Statins are effective cholesterol-lowering drugs that reduce the risk of cardiovascular disease events (heart attacks, strokes, and the need for arterial revascularisation). Adverse effects from some statins on muscle, such as myopathy and rhabdomyolysis, are rare at standard doses, and on the liver, in increasing levels of transaminases, are unusual. Myopathy--muscle pain or weakness with blood creatine kinase levels more than ten times the upper limit of the normal range--typically occurs in fewer than one in 10,000 patients on standard statin doses. However, this risk varies between statins, and increases with use of higher doses and interacting drugs. Rhabdomyolysis is a rarer and more severe form of myopathy, with myoglobin release into the circulation and risk of renal failure. Stopping statin use reverses these side-effects, usually leading to a full recovery. Asymptomatic increases in concentrations of liver transaminases are recorded with all statins, but are not clearly associated with an increased risk of liver disease. For most people, statins are safe and well-tolerated, and their widespread use has the potential to have a major effect on the global burden of cardiovascular disease.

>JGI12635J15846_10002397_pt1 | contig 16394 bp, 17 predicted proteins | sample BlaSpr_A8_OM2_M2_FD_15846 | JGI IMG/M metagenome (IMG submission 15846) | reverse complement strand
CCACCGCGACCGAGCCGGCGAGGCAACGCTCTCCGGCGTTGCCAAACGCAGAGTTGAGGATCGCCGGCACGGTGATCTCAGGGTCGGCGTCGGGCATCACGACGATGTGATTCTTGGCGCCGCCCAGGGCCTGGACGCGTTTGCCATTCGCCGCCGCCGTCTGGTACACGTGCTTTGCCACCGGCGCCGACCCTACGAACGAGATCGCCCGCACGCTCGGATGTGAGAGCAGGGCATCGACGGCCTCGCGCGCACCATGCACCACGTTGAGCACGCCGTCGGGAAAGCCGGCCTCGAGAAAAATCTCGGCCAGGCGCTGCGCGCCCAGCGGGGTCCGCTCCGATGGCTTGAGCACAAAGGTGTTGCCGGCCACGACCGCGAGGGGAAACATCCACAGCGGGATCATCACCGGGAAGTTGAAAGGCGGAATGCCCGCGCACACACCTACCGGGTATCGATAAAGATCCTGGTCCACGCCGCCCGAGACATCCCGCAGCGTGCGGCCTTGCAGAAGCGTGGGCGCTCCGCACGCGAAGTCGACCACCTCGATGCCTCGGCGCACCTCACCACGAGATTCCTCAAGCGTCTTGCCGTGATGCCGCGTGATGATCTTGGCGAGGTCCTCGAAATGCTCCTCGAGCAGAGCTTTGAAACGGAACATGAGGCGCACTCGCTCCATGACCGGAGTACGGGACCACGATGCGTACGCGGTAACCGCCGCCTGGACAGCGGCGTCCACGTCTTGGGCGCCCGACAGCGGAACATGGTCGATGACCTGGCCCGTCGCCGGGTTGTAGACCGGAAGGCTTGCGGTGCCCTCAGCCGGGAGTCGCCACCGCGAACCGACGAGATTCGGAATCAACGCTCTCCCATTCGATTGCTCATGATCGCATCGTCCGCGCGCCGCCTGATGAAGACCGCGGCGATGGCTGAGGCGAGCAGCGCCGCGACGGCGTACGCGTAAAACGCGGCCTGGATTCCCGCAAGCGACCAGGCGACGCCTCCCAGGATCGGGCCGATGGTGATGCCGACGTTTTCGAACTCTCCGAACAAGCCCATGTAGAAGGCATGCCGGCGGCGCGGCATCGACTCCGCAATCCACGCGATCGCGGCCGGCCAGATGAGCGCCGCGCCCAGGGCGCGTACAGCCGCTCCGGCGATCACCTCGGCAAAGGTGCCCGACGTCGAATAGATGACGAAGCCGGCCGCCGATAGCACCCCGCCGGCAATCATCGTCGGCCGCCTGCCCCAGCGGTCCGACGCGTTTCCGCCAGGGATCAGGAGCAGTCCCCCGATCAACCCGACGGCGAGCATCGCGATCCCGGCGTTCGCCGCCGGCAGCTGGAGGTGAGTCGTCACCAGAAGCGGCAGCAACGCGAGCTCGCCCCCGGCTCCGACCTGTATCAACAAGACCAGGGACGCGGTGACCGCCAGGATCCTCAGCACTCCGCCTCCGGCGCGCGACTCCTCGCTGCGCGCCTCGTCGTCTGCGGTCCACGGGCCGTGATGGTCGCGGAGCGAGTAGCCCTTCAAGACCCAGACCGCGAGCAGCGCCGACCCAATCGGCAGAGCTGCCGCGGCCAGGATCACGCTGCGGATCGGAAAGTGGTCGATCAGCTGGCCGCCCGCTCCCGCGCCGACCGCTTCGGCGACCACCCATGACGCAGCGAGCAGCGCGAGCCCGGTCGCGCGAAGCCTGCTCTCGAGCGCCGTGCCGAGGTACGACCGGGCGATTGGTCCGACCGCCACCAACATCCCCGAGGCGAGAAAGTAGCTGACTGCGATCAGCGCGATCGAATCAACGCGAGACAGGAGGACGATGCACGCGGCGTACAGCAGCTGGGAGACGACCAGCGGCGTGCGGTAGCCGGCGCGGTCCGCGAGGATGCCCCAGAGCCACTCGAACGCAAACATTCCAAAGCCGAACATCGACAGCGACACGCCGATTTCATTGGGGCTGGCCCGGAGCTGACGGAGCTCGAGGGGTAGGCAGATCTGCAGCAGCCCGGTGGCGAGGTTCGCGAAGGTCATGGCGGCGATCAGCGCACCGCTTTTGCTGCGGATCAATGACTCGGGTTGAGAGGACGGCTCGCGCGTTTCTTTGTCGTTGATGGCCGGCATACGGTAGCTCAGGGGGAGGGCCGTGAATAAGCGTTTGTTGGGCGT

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Dose-Response Relationship, Drug, Drug Interactions, Humans, Hydroxymethylglutaryl-CoA Reductase Inhibitors, Hypercholesterolemia, Liver, Randomized Controlled Trials as Topic, Rhabdomyolysis